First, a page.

There has been much speculation around the status of the General Data Protection Regulation (GDPR) in a post-Brexit UK. Inevitably, the obligations imposed upon us by the European Union will fall away when the UK officially leaves the EU in 2018, including those surrounding data. That is, of course, unless domestic legislation is adopted to retain them.
Now, no one in the data industry would suggest that GDPR is anything short of a great step forward for data protection, both in the UK and across Europe. The market is in dire need of a shake up to wean out the cowboys and enable us to build back consumer trust in the industry.
Our current Data Protection Act is both inadequate and irrelevant, and without the EU-imposed Privacy & Electronic Communications Regulations (PECR) to accompany it, we’d be essentially lawless. All things considered, it would be common sense to adopt EU data law in the UK. But perhaps now is a chance to take things one step further and set an example for the rest of the world.
As much as it is a step in the right direction, GDPR by its very nature works to the lowest common denominator and is designed to reach a capability achievable by the least competent member state. Regarding ourselves as one of the most able member states, surely we should be able to create something a bit more robust?
I’m not suggesting we move too far away from GDPR but let’s at least consider the nuances of data use in Britain and how best we can serve these with the most effective legislation. The impending Brexit gives us the opportunity to create new laws that can work in everyone’s best interests, not least our own.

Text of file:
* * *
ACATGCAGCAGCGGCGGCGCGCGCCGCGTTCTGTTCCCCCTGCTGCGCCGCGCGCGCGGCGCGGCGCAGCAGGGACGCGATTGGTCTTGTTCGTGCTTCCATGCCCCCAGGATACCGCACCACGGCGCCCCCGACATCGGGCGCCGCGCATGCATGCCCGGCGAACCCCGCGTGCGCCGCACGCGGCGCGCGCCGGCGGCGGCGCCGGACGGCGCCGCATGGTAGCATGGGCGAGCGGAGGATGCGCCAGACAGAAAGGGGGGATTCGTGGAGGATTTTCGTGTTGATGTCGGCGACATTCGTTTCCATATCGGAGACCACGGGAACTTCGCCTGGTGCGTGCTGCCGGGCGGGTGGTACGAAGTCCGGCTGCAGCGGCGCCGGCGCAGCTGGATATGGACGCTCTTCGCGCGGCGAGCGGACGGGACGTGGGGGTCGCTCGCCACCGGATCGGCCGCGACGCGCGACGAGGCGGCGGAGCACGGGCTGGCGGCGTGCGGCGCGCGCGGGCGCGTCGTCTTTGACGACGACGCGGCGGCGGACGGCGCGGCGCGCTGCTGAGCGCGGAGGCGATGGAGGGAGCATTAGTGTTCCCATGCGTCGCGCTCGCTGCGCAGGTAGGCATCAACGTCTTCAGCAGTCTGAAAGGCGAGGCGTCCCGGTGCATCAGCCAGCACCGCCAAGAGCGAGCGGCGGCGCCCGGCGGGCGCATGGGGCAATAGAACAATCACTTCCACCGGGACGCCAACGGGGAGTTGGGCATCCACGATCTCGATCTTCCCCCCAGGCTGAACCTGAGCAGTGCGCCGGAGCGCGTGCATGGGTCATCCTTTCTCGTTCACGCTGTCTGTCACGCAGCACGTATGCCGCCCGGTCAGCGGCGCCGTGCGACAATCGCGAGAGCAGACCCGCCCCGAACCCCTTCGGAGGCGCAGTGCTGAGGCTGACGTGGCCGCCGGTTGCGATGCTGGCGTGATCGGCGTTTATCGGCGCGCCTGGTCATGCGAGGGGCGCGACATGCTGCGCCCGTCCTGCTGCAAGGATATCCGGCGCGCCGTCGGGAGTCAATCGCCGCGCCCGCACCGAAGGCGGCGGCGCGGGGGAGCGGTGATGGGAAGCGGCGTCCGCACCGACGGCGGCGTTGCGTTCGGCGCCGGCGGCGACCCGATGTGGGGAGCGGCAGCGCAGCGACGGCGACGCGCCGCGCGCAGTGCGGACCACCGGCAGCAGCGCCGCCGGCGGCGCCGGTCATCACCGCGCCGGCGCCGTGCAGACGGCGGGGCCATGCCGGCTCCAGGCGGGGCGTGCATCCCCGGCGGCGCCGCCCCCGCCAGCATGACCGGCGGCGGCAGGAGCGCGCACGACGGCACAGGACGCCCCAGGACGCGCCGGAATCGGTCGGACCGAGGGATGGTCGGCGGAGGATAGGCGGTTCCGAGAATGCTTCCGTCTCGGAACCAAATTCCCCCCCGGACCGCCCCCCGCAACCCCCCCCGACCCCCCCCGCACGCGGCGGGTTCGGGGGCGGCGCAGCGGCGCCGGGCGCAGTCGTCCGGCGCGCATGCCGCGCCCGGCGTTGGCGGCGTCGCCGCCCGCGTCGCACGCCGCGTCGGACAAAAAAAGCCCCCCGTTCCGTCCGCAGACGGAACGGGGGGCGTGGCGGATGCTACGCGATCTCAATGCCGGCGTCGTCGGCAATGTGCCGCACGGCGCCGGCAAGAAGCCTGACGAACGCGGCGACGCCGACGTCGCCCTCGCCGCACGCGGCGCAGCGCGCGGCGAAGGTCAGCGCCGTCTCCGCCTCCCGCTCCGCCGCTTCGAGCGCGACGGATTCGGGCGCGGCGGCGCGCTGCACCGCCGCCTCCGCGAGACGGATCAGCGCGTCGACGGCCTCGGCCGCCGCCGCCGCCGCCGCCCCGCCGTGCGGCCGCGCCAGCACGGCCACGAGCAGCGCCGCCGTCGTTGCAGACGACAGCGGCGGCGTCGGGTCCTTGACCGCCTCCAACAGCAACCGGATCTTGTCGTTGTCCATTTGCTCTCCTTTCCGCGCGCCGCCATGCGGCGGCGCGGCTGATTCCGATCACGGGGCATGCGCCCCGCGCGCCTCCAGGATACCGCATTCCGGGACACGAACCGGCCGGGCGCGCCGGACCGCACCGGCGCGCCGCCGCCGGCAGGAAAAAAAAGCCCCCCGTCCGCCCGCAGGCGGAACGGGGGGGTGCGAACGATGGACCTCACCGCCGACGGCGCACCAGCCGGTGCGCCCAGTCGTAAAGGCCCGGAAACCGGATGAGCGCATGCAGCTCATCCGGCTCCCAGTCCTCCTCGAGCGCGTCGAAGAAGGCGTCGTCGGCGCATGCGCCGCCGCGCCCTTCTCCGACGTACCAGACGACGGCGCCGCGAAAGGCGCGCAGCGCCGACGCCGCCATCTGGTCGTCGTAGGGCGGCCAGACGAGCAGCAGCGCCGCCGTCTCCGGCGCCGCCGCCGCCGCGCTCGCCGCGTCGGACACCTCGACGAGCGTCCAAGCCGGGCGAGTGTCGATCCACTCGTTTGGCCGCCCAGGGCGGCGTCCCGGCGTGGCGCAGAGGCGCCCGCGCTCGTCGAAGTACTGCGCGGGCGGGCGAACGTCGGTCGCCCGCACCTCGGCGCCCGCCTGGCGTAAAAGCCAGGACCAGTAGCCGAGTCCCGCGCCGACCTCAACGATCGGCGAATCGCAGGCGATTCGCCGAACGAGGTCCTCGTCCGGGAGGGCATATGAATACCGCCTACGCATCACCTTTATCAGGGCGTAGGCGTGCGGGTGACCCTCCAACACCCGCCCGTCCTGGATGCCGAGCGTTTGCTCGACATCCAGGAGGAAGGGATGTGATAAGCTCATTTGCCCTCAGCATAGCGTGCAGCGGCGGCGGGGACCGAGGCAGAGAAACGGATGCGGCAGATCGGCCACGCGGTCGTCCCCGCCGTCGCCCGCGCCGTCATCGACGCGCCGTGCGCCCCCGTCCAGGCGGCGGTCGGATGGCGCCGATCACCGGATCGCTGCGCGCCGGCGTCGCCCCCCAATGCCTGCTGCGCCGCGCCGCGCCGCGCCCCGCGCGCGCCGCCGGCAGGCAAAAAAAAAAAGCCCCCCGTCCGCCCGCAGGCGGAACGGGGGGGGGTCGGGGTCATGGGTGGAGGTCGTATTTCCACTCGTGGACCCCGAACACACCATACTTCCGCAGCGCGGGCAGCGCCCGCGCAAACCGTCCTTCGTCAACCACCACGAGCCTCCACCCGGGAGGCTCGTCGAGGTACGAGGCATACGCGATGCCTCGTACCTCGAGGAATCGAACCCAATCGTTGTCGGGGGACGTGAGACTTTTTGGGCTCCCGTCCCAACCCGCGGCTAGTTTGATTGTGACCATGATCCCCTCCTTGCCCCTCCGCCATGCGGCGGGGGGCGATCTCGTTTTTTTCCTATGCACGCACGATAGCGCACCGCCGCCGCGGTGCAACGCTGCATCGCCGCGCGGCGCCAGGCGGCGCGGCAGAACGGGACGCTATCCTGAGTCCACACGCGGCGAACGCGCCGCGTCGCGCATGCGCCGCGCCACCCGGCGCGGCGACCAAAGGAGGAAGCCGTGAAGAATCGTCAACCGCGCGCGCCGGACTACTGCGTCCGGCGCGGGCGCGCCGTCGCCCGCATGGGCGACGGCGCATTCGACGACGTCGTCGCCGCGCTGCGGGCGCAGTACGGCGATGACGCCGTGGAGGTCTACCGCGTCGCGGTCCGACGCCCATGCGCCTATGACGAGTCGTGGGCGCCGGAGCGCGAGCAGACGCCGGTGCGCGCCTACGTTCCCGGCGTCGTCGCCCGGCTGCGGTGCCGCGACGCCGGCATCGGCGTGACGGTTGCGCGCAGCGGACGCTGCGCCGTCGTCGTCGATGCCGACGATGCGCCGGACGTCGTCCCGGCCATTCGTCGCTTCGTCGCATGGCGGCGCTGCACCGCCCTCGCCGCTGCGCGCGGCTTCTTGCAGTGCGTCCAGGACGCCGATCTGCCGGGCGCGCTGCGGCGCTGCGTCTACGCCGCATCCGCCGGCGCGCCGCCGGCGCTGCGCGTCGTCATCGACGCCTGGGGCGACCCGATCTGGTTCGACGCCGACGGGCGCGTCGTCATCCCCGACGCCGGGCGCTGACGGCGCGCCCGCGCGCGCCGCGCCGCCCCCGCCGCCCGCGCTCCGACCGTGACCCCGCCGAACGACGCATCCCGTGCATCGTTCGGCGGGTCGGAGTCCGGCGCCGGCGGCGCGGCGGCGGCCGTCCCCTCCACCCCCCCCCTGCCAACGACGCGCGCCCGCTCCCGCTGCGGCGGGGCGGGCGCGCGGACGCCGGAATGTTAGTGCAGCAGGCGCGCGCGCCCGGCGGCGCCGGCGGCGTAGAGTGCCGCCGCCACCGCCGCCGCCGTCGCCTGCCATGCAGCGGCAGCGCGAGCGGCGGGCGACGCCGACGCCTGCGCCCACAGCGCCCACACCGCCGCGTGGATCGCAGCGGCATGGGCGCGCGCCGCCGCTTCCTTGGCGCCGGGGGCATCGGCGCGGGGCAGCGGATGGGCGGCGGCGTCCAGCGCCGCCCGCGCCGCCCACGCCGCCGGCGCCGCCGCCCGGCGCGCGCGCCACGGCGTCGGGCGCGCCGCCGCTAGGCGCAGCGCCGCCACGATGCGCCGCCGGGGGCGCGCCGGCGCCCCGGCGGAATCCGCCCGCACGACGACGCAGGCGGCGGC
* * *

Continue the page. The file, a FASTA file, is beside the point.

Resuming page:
What is most important in the wake of the EU referendum result is that the industry remains more focused than ever. Naturally, there will be uncertainty, however, this should not be an excuse for industry bodies to further drag their heels on data protection. If ever, now is the time to act with confidence and take the lead.
The Information Commissioner’s Office claims we are on track to implement GDPR in 2018 but instead of simply adopting the legislation post-Brexit, the UK should take a more proactive approach and start assessing our legal framework today with a view to creating data laws that are absolutely right for us.
While the economic future of the UK may be somewhat unclear, the course of data protection should most certainly not be. If the UK does not adopt the contents of the new GDPR, both businesses and consumers will suffer the consequences.
However, the UK has been given a unique opportunity to drive things forward and lead from the front, and the industry should grasp this with both hands.
Andrew Bridges is data quality and governance manager at REaD Group